How to Heal Your Sunburn With Food
Don't take those goals for a hot summer body too literally by frying your skin next time you hit the beach. A bad burn doesn't just sting and hurt every time you brush up against it; when you allow one of these red rashes into your life, it actually increases your chances of developing premature wrinkles and skin cancer. So slather on that sunscreen like your mom is watching. But if you manage to burn anyway, hit the grocery store—not just for a bottle of aloe vera gel, but any of the items on this list.
If you stay mindful of what you're putting in and on your body, it'll be bye-bye burn in no time, so add these to your diet or directly to your skin to stop stinging and hasten healing. Learn from your mistakes by stocking up on sunblock and foods that prevent sunburns while you're shopping.
Pair up two potatoes for a double dose of sun protection this summer. Boil and peel one to apply as a dressing that will draw heat from your sunburn and accelerate the healing process. Then cook the other with one of these healthy sweet potato recipes so you can soak up the vitamin C and beta-carotene it's packing. Both antioxidants are beneficial to your skin, but the beta-carotene in particular was shown by researchers at the Institute of Environmental Medicine of Dusseldorf to make skin more resistant to ultraviolet rays, which will keep your burn from getting worse.
If you're not buying tea as green as your aloe lotion, you're doing it wrong. Not only will applying (cooled!) green tea to your skin reduce the stinging pain of your sunburn, thanks to its tannic acid content, but there are more than just topical benefits to this beverage. It's also got anti-inflammatory properties, plus long-term effects as well. According to the Journal of Nutrition, the polyphenols in green tea can help pause the progression of UV-radiation induced skin cancer, at least in the mice they tested. That's enough to get us gulping!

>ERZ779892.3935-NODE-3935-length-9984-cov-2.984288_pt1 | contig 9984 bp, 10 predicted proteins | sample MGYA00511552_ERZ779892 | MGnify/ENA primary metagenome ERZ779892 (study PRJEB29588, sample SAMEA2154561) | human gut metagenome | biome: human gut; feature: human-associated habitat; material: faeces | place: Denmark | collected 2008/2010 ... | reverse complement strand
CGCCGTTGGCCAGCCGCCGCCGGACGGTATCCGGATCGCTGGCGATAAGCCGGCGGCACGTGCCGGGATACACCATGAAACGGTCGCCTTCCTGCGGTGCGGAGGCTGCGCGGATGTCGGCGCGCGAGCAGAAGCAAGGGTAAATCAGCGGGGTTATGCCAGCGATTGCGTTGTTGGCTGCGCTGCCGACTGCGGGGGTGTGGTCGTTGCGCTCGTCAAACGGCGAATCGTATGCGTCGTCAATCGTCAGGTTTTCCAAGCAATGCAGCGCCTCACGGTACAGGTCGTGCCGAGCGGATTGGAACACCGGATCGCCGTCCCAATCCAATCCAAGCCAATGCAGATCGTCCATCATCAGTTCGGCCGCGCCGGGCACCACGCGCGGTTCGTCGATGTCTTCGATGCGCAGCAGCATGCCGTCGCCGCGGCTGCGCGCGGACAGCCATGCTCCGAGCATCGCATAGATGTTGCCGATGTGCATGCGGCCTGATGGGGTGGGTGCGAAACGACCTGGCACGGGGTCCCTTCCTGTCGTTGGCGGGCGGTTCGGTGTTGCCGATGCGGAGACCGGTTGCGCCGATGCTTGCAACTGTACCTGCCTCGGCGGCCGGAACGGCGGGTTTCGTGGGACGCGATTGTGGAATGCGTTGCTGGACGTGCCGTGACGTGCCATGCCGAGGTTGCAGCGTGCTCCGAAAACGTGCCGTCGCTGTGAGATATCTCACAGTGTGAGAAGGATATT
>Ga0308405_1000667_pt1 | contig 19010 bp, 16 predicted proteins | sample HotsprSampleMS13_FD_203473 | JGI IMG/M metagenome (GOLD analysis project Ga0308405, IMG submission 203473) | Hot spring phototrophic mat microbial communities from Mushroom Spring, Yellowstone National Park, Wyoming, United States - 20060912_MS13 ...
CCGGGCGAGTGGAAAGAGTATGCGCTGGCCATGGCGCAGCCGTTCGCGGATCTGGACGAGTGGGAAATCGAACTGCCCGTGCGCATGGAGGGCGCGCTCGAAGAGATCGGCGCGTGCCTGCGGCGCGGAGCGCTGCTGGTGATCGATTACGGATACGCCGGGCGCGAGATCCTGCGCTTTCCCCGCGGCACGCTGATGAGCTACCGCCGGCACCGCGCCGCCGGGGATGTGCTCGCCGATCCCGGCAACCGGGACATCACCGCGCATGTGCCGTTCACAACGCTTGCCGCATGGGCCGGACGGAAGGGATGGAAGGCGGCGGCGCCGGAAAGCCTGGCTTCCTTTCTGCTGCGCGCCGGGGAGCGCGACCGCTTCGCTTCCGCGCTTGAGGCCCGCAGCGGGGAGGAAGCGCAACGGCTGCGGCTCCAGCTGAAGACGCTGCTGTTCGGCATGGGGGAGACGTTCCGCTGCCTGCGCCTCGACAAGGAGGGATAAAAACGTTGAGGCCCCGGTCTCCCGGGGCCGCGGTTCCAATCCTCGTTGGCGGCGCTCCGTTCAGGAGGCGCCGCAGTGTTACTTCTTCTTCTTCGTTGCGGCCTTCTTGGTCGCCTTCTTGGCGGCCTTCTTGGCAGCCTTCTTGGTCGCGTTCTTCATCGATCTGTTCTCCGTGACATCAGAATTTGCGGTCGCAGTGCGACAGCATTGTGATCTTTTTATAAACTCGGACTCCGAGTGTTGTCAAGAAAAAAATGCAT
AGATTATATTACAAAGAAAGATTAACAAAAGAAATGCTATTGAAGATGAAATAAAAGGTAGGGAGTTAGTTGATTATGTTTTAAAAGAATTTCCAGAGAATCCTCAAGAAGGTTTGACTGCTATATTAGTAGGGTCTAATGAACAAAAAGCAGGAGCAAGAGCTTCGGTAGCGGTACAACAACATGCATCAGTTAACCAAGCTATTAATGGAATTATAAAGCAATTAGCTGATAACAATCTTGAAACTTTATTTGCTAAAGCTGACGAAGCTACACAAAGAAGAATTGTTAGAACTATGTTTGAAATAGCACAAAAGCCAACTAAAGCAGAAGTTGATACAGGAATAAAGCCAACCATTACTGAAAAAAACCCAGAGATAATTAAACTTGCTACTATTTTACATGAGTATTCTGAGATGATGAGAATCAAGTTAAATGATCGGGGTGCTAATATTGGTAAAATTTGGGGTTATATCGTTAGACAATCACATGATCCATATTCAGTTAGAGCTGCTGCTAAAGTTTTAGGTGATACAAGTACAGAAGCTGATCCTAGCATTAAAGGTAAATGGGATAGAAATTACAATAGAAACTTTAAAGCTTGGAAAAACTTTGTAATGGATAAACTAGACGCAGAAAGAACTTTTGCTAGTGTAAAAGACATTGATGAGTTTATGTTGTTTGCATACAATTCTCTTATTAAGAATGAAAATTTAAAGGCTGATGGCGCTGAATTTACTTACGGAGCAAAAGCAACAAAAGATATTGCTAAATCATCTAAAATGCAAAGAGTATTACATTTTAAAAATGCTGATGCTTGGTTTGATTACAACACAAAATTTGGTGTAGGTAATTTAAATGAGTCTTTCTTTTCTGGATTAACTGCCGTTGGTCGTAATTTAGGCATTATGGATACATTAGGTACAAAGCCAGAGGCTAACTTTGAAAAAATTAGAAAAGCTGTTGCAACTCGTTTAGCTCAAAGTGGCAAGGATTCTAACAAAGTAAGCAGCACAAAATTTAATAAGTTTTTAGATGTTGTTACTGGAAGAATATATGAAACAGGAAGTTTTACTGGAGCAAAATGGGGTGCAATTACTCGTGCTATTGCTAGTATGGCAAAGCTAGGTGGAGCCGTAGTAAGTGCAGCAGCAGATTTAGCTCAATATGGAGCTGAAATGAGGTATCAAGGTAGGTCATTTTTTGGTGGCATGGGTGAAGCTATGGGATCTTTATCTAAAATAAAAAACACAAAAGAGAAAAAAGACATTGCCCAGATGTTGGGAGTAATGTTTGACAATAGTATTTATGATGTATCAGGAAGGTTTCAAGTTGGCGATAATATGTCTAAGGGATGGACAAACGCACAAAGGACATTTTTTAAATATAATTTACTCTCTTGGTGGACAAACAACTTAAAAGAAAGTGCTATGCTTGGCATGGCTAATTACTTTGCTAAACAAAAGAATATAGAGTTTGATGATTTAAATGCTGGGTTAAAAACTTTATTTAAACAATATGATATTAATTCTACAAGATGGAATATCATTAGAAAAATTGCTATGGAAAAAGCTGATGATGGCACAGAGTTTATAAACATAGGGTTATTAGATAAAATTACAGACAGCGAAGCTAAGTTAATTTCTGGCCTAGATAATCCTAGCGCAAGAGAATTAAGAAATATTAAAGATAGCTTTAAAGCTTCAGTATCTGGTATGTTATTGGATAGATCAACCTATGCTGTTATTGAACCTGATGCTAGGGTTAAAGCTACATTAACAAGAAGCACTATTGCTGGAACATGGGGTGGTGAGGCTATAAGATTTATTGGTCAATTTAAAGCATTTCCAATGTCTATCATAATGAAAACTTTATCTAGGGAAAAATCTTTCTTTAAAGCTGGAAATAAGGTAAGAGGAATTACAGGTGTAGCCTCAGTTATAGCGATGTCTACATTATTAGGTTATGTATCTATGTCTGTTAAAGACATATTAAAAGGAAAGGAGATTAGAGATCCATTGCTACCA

Hike up your hydration with some cucumber slices this summer. Since the vegetable is mostly made up of water—95 percent, to be exact—popping these into your mouth or onto your skin will help decrease dryness during burn recovery. Just make sure you don't peel the skin before you bite in. That's where you'll get the most skin-saving Vitamin C.
Looks like you can indulge in your sweet tooth and feel good about it as long as dark chocolate is involved. A study in the Journal of Cosmetic Dermatology found that regularly eating flavonol-rich chocolate can protect your skin from UV rays; since dark chocolate has the highest level of flavonols, it's about time you pencil it onto your grocery list. This sweet snack doesn't just help prevent burns, but treats them too, keeping your skin hydrated and smooth.
Eat oats hot or eat them cold, just as long as you're eating them. A bowl of oatmeal is a great source of avenanthramides, a free-radical fighting antioxidant that isn't found in many other foods, as well as Vitamin D. According to a study in the Journal of Investigative Dermatology, consuming high doses of this vitamin an hour after UV exposure can reduce a burn's redness, swelling, and inflammation. And it gets even better: you can quickly soothe your skin by slathering it with cold, extra runny oatmeal.
If your skin is the color of ripe tomatoes, you should start eating them ASAP. Not only do they help hydrate and reduce the inflammatory response of your burnt skin, but they protect against this in the future. Since the lycopene-rich fruits are so full of the antioxidant, a study in The Journal of Nutrition has shown that they work against harmful UV-rays.
Buttermilk has got your back, peeling sunburn and all. Drink a glass of it or soak yourself in a tub of the stuff for a natural remedy that will soothe and hydrate your red beach blunders. For even better results, add some tomato juice while you're at it.
Looking to protect your cells from damage and death after too much time tanning? Pick up a pomegranate for a hearty helping of anti-inflammatory antioxidants. A study conducted by researchers at Texas A&M found that this fruit can play a role in treating sunburned skin.
For a simple topical treatment that's especially effective, dig around in your cupboards for a bottle of white vinegar. Dabbing the liquid directly onto your skin can relieve pain for up to 20 minutes, but only if your burn isn't already blistering.
We know tomatoes aren't for everyone. Fortunately, you can reap the same skin-saving benefits from carrots. Researchers at Newcastle University found that a daily dose of carrot juice or tomato paste led to a reduced reaction to the sun's rays. Participants experienced nearly 50 percent less reddening. These results were seen after incorporating the veggies into their daily diets for 12 weeks, so start crunching on some carrots now. Don't believe us? They're one of the foods for better skin.